This past rainstorm came and went like a clumsy intruder with a bucket of water. Gutters disappeared as the streets rose up to meet the sidewalk. Brave pedestrians crossed thoroughfares, their ankles wading through the water. The brave few with umbrellas clung to them desperately as the wind turned them inside out, transforming the scene into an array of origami-like flowers. The rain seemed to come out of nowhere and yet was a welcome respite from the past few weeks of impenetrable sunshine (god Los Angeles, just quit it already). With weather like this, there are two things I often feel compelled to do: bake and eat soup. Lentil, vegetable, black bean – yeah, that’s all good and tasty, but what I truly crave in this type of weather is some good Korean soup (tang or guk).
Korean soup? What’s that? Not the scorned black pot of fermented bean paste soup that arrives at your table when you’re eating Korean BBQ, many times outshone by its sexier counterpart (the smoky, aromatic, glistening galbi short ribs). I’m talking Korean grandmother-tested, and your dad-who-wears-slippers-with-socks-in-public-and-your mom-with-her-sixteen-golf-visors-in-her-car-pimped-out-with-a-furry-steering-wheel approved. When people think Korean food, thoughts of kimchi, galbi and colorful panchan immediately come to mind. But many overlook the transformative properties of Korean broth.
Kuengama is a 24-hour Korean soup joint on 8th and Mariposa in the heart of Los Angeles’ Koreatown. This place incidentally also boasts one of the best hangover remedies in town: haejangook (spicy beef broth with cabbage, vegetable and, if you so desire, congealed ox blood. Please don’t stop reading). Whenever I am getting over a cold, feel a cold coming on, have just brushed against someone who looks like they had a cold, you’ll find me here. Also, any family gathering, rainy day, hangover, or celebratory reason, this place is on my shortlist. I guess you could say it’s my Peach Pit.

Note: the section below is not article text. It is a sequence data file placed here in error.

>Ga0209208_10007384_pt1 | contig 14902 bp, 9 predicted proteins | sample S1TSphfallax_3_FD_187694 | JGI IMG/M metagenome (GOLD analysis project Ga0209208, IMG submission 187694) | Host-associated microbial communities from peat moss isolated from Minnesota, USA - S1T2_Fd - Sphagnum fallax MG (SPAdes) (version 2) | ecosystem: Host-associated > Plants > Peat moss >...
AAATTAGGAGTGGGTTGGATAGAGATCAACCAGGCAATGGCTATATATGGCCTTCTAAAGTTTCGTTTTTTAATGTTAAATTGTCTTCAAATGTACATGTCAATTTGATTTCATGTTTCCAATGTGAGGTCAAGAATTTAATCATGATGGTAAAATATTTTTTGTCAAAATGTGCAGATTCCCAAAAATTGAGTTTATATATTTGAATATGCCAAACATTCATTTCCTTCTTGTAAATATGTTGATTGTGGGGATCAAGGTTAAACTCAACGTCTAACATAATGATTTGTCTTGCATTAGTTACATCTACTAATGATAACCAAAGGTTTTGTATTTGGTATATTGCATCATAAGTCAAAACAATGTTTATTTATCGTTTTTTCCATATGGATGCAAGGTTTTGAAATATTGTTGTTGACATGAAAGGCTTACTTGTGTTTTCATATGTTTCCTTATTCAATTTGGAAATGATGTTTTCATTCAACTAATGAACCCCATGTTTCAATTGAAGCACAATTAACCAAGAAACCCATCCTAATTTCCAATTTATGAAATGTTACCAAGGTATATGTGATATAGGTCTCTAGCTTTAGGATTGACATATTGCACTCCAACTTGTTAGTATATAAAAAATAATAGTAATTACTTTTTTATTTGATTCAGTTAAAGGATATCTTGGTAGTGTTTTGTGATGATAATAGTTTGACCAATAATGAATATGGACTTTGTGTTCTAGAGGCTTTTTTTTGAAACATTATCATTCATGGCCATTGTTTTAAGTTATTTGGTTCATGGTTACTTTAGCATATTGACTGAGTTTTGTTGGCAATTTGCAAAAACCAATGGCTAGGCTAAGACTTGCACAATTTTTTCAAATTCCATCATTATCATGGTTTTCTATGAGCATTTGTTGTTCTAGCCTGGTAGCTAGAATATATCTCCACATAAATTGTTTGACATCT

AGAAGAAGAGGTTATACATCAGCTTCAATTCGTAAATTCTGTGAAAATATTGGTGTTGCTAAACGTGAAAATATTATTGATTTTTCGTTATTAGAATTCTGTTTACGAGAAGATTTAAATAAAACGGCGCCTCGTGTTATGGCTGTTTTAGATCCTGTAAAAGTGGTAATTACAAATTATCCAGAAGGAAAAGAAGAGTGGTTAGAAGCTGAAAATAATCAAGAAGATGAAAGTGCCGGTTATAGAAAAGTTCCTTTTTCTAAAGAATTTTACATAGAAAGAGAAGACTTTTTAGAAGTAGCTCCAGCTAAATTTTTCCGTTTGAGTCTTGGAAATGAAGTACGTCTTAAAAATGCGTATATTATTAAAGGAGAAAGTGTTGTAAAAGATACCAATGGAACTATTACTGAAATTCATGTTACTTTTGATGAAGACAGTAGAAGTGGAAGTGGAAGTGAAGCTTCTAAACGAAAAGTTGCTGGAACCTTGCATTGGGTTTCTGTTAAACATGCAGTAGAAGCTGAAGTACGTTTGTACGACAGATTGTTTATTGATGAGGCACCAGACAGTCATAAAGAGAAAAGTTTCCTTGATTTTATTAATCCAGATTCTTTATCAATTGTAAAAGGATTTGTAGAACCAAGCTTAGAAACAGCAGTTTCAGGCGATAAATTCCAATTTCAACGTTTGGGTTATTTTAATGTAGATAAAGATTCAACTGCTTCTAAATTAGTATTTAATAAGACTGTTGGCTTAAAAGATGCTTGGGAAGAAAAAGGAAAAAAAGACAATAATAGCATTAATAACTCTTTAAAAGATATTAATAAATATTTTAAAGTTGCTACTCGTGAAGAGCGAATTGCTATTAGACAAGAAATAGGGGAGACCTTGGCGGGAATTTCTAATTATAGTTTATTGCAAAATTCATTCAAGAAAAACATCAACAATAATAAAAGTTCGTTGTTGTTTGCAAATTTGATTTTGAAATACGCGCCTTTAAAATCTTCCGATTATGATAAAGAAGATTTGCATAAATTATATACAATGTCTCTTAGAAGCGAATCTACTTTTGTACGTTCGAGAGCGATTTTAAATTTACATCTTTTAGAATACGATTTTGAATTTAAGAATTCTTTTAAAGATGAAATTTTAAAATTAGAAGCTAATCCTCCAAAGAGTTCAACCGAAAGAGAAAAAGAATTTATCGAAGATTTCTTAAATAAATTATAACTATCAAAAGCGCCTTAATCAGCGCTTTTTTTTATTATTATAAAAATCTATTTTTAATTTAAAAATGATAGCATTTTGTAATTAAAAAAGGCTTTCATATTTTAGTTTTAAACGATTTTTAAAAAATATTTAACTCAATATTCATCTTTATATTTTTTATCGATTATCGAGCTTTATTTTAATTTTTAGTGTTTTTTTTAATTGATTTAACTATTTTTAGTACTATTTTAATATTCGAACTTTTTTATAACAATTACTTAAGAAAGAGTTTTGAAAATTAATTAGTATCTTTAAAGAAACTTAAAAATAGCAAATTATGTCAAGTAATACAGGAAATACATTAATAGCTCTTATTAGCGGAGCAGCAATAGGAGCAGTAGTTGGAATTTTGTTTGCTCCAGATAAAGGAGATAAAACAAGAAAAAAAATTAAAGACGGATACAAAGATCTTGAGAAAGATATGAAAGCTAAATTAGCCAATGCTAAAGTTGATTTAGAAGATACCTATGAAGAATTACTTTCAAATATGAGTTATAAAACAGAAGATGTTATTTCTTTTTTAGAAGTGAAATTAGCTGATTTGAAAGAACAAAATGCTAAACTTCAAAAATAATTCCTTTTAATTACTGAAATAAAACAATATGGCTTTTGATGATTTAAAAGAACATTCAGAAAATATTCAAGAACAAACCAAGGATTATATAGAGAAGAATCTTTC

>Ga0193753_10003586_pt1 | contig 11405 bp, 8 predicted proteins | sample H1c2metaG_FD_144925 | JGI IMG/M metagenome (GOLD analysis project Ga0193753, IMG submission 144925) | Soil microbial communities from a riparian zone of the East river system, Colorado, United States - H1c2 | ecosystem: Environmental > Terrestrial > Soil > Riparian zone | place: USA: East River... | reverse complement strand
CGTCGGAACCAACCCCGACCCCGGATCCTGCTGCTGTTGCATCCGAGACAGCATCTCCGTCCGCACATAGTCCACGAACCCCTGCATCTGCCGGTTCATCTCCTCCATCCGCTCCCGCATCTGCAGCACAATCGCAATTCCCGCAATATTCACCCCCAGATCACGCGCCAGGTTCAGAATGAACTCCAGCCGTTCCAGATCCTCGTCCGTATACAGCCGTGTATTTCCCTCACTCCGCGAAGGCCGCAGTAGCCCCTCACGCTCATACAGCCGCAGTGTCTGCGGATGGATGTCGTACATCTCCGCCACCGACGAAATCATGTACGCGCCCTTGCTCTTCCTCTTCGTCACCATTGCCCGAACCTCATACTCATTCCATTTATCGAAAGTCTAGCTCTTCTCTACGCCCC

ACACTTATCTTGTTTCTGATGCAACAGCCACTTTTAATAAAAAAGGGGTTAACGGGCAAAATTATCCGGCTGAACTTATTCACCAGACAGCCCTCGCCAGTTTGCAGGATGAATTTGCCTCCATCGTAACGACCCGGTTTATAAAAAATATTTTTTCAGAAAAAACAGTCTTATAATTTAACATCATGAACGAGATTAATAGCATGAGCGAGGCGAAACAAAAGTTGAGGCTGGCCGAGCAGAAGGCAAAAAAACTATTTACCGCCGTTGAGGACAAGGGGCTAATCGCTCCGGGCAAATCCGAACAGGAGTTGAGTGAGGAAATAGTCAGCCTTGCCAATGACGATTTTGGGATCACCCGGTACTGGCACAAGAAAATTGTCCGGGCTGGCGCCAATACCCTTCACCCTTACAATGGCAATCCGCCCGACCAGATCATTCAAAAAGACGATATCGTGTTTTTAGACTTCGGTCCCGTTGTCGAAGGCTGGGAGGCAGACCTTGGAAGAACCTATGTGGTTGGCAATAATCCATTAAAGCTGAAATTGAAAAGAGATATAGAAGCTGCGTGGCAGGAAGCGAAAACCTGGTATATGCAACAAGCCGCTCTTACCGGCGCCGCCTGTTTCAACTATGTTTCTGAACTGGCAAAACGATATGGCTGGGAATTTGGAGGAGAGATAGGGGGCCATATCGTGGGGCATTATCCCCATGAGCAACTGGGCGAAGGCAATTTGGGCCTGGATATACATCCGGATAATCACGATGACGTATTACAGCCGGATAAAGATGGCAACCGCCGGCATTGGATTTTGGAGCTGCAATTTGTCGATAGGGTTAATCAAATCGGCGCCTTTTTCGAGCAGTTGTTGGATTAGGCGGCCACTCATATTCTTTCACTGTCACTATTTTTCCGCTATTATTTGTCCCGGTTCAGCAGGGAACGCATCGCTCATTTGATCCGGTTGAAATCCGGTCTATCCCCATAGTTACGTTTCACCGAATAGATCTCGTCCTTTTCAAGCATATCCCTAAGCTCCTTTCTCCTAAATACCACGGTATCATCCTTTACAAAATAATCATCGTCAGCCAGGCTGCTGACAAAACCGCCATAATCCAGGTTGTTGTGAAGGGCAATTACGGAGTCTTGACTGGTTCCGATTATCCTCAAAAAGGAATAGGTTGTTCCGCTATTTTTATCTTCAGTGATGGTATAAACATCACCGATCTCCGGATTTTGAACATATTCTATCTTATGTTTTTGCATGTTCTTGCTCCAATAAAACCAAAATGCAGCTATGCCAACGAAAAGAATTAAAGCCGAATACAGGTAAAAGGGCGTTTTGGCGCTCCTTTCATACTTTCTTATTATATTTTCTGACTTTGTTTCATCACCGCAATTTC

This is not a place I take many of my non-Korean friends when they want Korean food (the Husband excluded). This is not a new and trendy sul jip (pub), nor are you greeted by wafts of sweetly bbq-ed meat laying on coals upon entering the restaurant. In fact, the most exciting thing about this place can can only be seen if you enter through the back entrance: some really big pots of soups that have been simmering for hours.
I’ve watched as many a non-Korean nervously scan the menu looking for something (anything!) recognizable. This is not a place for bibimbap or japchae folks, nor is this a panchan abounding place where you ooh and aah at all the small plates of food. This is a time to get your seolleongtang on (milky colored beef broth with meat and noodles). Or your kamjatang (spicy pork neck and potato soup). Or your samgyetang (ginseng and (a whole!) chicken soup). A time to look around at the droves of Korean plaid clad golfers and families, all repeat customers eagerly wolfing down their meals, giving the place more legitimacy than any Zagat rating could. A time to let your eyes rest on that crazy Korean drama playing on the big screen television where every actor is screaming and crying bloody murder, which of course has no one in the restaurant even batting an eye. Spectacular.